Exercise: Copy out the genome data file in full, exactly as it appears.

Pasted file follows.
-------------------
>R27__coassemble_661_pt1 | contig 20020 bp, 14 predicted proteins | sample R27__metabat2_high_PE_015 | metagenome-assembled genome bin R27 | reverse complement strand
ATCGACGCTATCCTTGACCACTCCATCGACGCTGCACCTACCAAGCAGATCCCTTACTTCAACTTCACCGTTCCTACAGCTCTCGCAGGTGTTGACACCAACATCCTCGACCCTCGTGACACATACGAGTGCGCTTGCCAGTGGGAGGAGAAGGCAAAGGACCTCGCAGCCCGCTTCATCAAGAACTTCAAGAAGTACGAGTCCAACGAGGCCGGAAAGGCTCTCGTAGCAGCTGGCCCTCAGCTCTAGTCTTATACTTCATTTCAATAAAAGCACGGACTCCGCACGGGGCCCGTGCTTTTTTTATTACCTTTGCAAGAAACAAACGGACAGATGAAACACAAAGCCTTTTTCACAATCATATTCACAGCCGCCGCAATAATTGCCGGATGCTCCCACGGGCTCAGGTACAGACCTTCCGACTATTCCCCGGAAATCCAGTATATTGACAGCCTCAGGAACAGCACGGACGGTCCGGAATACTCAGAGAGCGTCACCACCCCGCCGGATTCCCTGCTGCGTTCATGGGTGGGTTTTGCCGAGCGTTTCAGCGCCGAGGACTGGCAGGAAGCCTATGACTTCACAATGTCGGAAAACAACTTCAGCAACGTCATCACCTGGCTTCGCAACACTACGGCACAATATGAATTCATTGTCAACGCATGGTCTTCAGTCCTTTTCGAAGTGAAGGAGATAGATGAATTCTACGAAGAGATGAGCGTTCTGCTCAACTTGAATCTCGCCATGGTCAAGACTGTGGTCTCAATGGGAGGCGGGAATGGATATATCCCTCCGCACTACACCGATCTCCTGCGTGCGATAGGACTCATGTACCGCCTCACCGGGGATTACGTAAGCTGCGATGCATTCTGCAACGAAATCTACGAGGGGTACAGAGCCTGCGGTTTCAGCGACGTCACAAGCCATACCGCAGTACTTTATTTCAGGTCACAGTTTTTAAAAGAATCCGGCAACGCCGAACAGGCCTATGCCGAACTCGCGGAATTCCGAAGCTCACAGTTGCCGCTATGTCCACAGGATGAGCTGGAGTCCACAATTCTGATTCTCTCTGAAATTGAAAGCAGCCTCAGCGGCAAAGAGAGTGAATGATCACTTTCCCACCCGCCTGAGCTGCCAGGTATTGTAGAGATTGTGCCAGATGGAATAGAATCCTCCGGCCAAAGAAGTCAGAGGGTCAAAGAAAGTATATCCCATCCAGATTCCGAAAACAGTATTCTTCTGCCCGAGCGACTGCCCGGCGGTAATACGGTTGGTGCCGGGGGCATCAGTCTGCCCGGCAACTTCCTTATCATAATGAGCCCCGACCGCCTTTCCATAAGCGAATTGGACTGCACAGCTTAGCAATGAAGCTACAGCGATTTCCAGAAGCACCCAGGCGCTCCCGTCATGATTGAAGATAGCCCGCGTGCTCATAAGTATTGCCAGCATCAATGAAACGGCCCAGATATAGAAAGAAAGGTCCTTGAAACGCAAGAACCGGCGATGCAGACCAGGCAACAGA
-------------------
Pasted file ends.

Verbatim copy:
>R27__coassemble_661_pt1 | contig 20020 bp, 14 predicted proteins | sample R27__metabat2_high_PE_015 | metagenome-assembled genome bin R27 | reverse complement strand
ATCGACGCTATCCTTGACCACTCCATCGACGCTGCACCTACCAAGCAGATCCCTTACTTCAACTTCACCGTTCCTACAGCTCTCGCAGGTGTTGACACCAACATCCTCGACCCTCGTGACACATACGAGTGCGCTTGCCAGTGGGAGGAGAAGGCAAAGGACCTCGCAGCCCGCTTCATCAAGAACTTCAAGAAGTACGAGTCCAACGAGGCCGGAAAGGCTCTCGTAGCAGCTGGCCCTCAGCTCTAGTCTTATACTTCATTTCAATAAAAGCACGGACTCCGCACGGGGCCCGTGCTTTTTTTATTACCTTTGCAAGAAACAAACGGACAGATGAAACACAAAGCCTTTTTCACAATCATATTCACAGCCGCCGCAATAATTGCCGGATGCTCCCACGGGCTCAGGTACAGACCTTCCGACTATTCCCCGGAAATCCAGTATATTGACAGCCTCAGGAACAGCACGGACGGTCCGGAATACTCAGAGAGCGTCACCACCCCGCCGGATTCCCTGCTGCGTTCATGGGTGGGTTTTGCCGAGCGTTTCAGCGCCGAGGACTGGCAGGAAGCCTATGACTTCACAATGTCGGAAAACAACTTCAGCAACGTCATCACCTGGCTTCGCAACACTACGGCACAATATGAATTCATTGTCAACGCATGGTCTTCAGTCCTTTTCGAAGTGAAGGAGATAGATGAATTCTACGAAGAGATGAGCGTTCTGCTCAACTTGAATCTCGCCATGGTCAAGACTGTGGTCTCAATGGGAGGCGGGAATGGATATATCCCTCCGCACTACACCGATCTCCTGCGTGCGATAGGACTCATGTACCGCCTCACCGGGGATTACGTAAGCTGCGATGCATTCTGCAACGAAATCTACGAGGGGTACAGAGCCTGCGGTTTCAGCGACGTCACAAGCCATACCGCAGTACTTTATTTCAGGTCACAGTTTTTAAAAGAATCCGGCAACGCCGAACAGGCCTATGCCGAACTCGCGGAATTCCGAAGCTCACAGTTGCCGCTATGTCCACAGGATGAGCTGGAGTCCACAATTCTGATTCTCTCTGAAATTGAAAGCAGCCTCAGCGGCAAAGAGAGTGAATGATCACTTTCCCACCCGCCTGAGCTGCCAGGTATTGTAGAGATTGTGCCAGATGGAATAGAATCCTCCGGCCAAAGAAGTCAGAGGGTCAAAGAAAGTATATCCCATCCAGATTCCGAAAACAGTATTCTTCTGCCCGAGCGACTGCCCGGCGGTAATACGGTTGGTGCCGGGGGCATCAGTCTGCCCGGCAACTTCCTTATCATAATGAGCCCCGACCGCCTTTCCATAAGCGAATTGGACTGCACAGCTTAGCAATGAAGCTACAGCGATTTCCAGAAGCACCCAGGCGCTCCCGTCATGATTGAAGATAGCCCGCGTGCTCATAAGTATTGCCAGCATCAATGAAACGGCCCAGATATAGAAAGAAAGGTCCTTGAAACGCAAGAACCGGCGATGCAGACCAGGCAACAGA